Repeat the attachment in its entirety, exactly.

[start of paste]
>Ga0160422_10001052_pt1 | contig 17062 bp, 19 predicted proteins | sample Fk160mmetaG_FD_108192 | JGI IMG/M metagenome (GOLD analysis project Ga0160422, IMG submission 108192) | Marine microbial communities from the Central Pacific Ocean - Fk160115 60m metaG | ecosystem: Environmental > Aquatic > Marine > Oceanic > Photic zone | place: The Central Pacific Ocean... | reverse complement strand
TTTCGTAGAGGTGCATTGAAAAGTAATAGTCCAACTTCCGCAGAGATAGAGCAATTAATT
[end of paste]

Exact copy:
>Ga0160422_10001052_pt1 | contig 17062 bp, 19 predicted proteins | sample Fk160mmetaG_FD_108192 | JGI IMG/M metagenome (GOLD analysis project Ga0160422, IMG submission 108192) | Marine microbial communities from the Central Pacific Ocean - Fk160115 60m metaG | ecosystem: Environmental > Aquatic > Marine > Oceanic > Photic zone | place: The Central Pacific Ocean... | reverse complement strand
TTTCGTAGAGGTGCATTGAAAAGTAATAGTCCAACTTCCGCAGAGATAGAGCAATTAATT